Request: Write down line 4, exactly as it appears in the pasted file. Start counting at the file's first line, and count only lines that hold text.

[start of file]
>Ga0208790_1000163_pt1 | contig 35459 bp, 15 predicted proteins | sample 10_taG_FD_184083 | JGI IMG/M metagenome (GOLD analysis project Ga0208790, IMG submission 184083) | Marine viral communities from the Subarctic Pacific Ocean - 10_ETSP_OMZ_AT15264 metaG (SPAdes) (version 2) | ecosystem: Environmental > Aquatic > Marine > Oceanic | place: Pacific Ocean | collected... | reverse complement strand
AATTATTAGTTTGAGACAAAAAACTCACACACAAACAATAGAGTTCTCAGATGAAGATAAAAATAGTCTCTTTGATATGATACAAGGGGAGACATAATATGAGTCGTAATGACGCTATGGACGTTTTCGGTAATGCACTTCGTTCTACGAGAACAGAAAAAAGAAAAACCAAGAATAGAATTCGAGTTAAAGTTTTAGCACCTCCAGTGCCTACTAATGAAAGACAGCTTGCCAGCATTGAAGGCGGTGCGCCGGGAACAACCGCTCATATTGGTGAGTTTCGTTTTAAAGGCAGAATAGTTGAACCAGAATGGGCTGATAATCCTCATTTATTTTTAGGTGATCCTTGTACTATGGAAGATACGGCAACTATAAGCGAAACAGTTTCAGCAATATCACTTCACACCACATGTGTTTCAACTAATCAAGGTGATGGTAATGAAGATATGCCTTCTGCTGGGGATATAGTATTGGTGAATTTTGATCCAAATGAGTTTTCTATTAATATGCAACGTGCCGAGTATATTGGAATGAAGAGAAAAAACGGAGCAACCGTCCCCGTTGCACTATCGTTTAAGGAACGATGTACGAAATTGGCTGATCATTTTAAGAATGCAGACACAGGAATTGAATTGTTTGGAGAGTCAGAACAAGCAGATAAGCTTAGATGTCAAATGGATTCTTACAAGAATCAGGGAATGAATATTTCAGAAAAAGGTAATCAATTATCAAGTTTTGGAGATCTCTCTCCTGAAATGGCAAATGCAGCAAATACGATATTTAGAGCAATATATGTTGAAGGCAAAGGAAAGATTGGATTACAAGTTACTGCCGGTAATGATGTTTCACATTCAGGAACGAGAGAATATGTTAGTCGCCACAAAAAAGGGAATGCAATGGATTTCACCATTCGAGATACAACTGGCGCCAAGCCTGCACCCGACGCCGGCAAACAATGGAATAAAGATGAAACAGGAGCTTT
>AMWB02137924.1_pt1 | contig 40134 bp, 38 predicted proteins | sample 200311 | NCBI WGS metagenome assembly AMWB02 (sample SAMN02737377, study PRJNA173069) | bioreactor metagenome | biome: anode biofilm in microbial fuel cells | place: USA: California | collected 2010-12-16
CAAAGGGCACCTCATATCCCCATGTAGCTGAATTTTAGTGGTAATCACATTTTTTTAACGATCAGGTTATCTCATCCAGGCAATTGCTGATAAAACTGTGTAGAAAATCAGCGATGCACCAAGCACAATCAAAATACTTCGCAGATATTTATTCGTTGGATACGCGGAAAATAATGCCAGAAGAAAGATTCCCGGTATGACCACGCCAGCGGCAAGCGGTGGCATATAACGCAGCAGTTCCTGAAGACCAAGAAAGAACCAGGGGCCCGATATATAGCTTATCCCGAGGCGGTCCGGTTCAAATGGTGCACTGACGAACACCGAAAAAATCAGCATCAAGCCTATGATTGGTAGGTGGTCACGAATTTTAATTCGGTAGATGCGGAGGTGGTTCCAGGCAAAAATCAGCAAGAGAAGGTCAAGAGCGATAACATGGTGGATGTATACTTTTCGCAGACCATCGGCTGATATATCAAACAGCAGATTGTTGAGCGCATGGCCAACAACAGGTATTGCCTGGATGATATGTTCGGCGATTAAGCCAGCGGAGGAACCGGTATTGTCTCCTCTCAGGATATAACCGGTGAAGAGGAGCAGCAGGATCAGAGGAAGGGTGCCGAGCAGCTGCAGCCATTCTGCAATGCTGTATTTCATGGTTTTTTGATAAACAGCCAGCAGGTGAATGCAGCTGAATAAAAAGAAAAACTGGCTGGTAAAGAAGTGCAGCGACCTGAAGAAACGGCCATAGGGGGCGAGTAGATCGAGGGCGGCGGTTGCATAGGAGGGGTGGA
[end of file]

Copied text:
CAAAGGGCACCTCATATCCCCATGTAGCTGAATTTTAGTGGTAATCACATTTTTTTAACGATCAGGTTATCTCATCCAGGCAATTGCTGATAAAACTGTGTAGAAAATCAGCGATGCACCAAGCACAATCAAAATACTTCGCAGATATTTATTCGTTGGATACGCGGAAAATAATGCCAGAAGAAAGATTCCCGGTATGACCACGCCAGCGGCAAGCGGTGGCATATAACGCAGCAGTTCCTGAAGACCAAGAAAGAACCAGGGGCCCGATATATAGCTTATCCCGAGGCGGTCCGGTTCAAATGGTGCACTGACGAACACCGAAAAAATCAGCATCAAGCCTATGATTGGTAGGTGGTCACGAATTTTAATTCGGTAGATGCGGAGGTGGTTCCAGGCAAAAATCAGCAAGAGAAGGTCAAGAGCGATAACATGGTGGATGTATACTTTTCGCAGACCATCGGCTGATATATCAAACAGCAGATTGTTGAGCGCATGGCCAACAACAGGTATTGCCTGGATGATATGTTCGGCGATTAAGCCAGCGGAGGAACCGGTATTGTCTCCTCTCAGGATATAACCGGTGAAGAGGAGCAGCAGGATCAGAGGAAGGGTGCCGAGCAGCTGCAGCCATTCTGCAATGCTGTATTTCATGGTTTTTTGATAAACAGCCAGCAGGTGAATGCAGCTGAATAAAAAGAAAAACTGGCTGGTAAAGAAGTGCAGCGACCTGAAGAAACGGCCATAGGGGGCGAGTAGATCGAGGGCGGCGGTTGCATAGGAGGGGTGGA